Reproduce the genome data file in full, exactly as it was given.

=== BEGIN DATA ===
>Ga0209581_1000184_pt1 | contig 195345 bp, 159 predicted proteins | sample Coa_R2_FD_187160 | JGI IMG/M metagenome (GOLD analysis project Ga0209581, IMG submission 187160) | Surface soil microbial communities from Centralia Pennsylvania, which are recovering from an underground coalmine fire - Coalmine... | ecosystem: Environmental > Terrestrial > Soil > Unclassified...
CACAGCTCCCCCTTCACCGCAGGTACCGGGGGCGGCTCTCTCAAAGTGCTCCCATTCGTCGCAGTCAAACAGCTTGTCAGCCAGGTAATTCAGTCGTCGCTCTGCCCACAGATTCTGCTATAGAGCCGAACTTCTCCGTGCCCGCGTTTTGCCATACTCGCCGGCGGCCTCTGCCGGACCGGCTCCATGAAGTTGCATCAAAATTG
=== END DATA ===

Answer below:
>Ga0209581_1000184_pt1 | contig 195345 bp, 159 predicted proteins | sample Coa_R2_FD_187160 | JGI IMG/M metagenome (GOLD analysis project Ga0209581, IMG submission 187160) | Surface soil microbial communities from Centralia Pennsylvania, which are recovering from an underground coalmine fire - Coalmine... | ecosystem: Environmental > Terrestrial > Soil > Unclassified...
CACAGCTCCCCCTTCACCGCAGGTACCGGGGGCGGCTCTCTCAAAGTGCTCCCATTCGTCGCAGTCAAACAGCTTGTCAGCCAGGTAATTCAGTCGTCGCTCTGCCCACAGATTCTGCTATAGAGCCGAACTTCTCCGTGCCCGCGTTTTGCCATACTCGCCGGCGGCCTCTGCCGGACCGGCTCCATGAAGTTGCATCAAAATTG